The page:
All that follows is from UD commenter Timaeus:
Larry Moran wrote:
“I’ve been trying to teach Denyse about evolution for almost twenty years. It’s not working.”
Perhaps teaching is not your strong point, Larry. There is some empirical evidence of that, I believe.
Or perhaps it is expertise that is the problem. Last time I checked your website for your publications on evolutionary theory, I found many popular articles on ID and creationism, and some apparently self-published biochemical data on your university website. I couldn’t find a single article on evolutionary theory in a peer-reviewed journal on the subject for over 10 years into the past. For someone who has so many opinions on evolution, and voices them so loudly in non-professionally-controlled environments such as blog sites, you are surprisingly absent from the professional discussions. Perhaps you can explain the inverse relationship between your popular involvement in debates over evolution and your visibility in the technical books and articles on the subject of evolution.
It strikes me that spending hundreds of hours every year trying to convince ID people and creationists they are wrong would not be as profitable a use of a Toronto professor’s time as actually researching evolutionary mechanisms and publishing the findings at academic conferences, in books, and in journals.
I’ll take Larry Moran’s silence on my request for a list of his recent peer-reviewed publications in evolutionary biology as a concession that he has no such publications. I.e., I will infer that he is a commentator on debates over evolutionary theory, not an evolutionary theorist himself.
Of course, being a commentator on something is not a bad thing in itself. For someone to say: “Gould says such-and-such about evolutionary mechanisms, and Futuyma says something different, and Coyne says something different, and here are some of the points over which these men have disagreed” — that would be pedagogically useful for many readers. But that’s not the way Larry Moran has ever written about evolution.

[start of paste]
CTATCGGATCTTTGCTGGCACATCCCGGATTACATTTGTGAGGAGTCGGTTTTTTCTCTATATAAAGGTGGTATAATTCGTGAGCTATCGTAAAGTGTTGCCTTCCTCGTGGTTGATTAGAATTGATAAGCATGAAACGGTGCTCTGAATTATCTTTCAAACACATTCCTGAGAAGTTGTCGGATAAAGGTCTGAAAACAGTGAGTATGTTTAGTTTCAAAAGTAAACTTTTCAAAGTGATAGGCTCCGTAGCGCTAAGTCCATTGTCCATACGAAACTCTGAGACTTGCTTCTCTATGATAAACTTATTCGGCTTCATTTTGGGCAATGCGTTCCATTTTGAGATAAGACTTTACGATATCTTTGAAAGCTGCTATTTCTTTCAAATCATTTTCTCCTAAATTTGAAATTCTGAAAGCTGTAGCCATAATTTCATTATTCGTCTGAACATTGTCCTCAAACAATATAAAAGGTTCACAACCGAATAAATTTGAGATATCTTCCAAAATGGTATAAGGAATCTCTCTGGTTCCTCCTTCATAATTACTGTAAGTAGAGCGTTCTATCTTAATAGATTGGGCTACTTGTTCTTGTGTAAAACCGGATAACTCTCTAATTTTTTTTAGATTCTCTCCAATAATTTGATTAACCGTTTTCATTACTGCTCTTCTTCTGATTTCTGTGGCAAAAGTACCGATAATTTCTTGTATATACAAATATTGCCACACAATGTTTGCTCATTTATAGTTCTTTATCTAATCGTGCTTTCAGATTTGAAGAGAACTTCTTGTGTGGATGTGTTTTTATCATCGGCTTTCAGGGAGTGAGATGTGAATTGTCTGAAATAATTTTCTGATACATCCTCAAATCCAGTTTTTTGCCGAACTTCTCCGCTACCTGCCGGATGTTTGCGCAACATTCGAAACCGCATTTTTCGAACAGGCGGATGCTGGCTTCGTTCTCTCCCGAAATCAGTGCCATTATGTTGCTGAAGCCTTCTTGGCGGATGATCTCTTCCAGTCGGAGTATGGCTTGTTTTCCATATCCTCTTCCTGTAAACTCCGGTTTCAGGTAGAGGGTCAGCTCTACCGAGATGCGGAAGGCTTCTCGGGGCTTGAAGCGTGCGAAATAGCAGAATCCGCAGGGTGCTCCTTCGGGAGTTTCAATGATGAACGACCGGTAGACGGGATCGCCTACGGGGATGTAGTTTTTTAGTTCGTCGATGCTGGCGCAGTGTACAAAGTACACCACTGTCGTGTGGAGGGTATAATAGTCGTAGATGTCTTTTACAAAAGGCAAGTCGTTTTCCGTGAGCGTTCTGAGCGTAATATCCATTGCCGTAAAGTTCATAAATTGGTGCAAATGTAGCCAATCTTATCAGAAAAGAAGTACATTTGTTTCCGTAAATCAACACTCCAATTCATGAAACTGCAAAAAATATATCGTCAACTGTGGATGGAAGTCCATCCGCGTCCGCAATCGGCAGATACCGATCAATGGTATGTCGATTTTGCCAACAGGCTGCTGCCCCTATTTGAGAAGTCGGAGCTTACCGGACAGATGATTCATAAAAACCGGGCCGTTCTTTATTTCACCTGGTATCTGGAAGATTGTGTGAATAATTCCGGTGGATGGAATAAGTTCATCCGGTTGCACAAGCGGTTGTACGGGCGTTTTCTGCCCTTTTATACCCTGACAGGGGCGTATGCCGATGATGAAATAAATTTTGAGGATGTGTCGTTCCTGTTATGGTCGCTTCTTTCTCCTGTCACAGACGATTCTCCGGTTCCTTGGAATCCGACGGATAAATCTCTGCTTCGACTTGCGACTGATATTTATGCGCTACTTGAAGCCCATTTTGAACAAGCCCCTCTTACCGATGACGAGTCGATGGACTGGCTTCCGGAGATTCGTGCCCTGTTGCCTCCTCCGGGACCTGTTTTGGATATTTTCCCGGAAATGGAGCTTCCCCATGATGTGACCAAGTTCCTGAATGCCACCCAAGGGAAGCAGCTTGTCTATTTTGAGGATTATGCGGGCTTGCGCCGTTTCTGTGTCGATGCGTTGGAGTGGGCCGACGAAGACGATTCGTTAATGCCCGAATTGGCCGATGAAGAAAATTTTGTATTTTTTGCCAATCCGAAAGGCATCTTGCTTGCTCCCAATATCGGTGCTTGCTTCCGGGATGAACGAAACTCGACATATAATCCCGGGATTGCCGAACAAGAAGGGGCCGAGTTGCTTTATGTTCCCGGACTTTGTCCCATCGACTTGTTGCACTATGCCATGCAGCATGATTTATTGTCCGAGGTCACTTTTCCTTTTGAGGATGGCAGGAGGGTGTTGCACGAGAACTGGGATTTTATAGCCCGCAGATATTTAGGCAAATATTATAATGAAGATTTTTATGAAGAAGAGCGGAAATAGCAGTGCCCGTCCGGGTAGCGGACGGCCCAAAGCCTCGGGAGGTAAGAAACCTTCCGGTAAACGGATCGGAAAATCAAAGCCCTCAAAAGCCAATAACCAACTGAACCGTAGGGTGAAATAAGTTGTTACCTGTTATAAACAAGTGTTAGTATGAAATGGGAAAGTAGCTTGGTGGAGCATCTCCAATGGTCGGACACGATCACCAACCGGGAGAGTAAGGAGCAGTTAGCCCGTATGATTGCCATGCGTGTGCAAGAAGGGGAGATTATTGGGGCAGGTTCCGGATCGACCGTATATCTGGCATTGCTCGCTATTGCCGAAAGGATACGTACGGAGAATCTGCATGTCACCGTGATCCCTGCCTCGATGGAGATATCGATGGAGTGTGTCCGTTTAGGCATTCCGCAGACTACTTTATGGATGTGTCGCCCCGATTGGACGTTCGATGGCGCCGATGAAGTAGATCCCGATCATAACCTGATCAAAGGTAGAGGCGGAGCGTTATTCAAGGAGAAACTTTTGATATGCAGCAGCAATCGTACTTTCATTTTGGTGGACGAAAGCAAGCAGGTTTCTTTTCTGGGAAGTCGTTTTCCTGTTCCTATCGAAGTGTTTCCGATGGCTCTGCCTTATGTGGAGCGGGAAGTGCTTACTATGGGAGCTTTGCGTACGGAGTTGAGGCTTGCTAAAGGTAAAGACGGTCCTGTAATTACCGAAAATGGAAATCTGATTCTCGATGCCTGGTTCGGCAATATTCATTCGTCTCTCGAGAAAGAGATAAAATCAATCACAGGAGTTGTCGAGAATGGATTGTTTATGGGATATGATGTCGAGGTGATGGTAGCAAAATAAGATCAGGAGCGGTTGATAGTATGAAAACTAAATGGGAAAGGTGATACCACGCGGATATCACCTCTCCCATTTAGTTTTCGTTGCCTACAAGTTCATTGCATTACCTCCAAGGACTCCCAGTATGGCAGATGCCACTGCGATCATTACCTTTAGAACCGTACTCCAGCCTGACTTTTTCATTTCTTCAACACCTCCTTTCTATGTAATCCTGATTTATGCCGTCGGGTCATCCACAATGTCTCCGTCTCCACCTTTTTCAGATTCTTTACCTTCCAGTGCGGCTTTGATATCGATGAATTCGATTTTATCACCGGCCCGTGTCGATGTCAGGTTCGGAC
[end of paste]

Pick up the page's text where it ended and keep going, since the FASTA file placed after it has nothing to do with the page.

Larry writes in this fashion: “Evolution doesn’t happen that way; it happens this way.” That is, Larry does not merely describe what the experts think, and indicate areas of possible strength in weakness in their various views, but tells his readers which views are right and which are wrong, which evolutionary biologists know what they are talking about and which don’t. He poses as someone who can referee the conflicts, who stands above all the others and can pass judgment on their scientific competence and the correctness of their theories, and, in a pinch, when none of them is right, can tell us the way evolution really happened, on his own authority. This is pretty arrogant for a guy with no recent publications in the field, and whose work (as far as I can tell) is never or rarely cited by Shapiro, Newman, Wagner, Jablonka, or any of the other currently important evolutionary theorists.
Larry has an inflated idea of his own importance within evolutionary theory. In fact, in reality, he is just one more of 10,000 guys in the world with a Ph.D. in biology or biochemistry or genetics who is under the illusion that knowing one of those fields automatically makes one an expert on evolutionary theory and evolutionary mechanisms. But the people who actually *do* evolutionary theory seem to take little notice of Larry Moran (or his blog site) at all.
Of course, maybe I’m wrong. Maybe Larry regularly gets invited to big conferences on evolutionary theory to be the keynote speaker; maybe his judgments are revered around the world the way Ernst Mayr’s used to be. If so, I’ll be glad to be corrected, and to retract my statements. Someone here can write in with evidence of the hundreds of times Larry’s research on evolutionary mechanisms have been cited in the literature, with the details of the publications Larry hasn’t bothered to list on his web site, etc. What I can see for the moment, however, is that Larry Moran is a nobody in evolutionary theory, a biochemistry teacher at Toronto with an interest in evolutionary theory who is convinced he knows more about it than almost everyone else on the planet, but with no track record to corroborate that opinion.
That’s the problem with the internet age. Through web sites and blogs, it gives people the ability to be prominent, and many readers assume that prominence equals importance. But it doesn’t. The Kardashians and Paris Hilton are as prominent in popular culture as Tom Hanks or Meryl Streep, but they aren’t nearly as important. To be important, as opposed to prominent, one has to demonstrate ability. *Ability*, not the verbal fluency to hold forth on a subject on a blog site. And in science, ability is proved not on blog sites but at conferences, in articles, and in books. So what is needed is a list of Larry’s publications in these venues.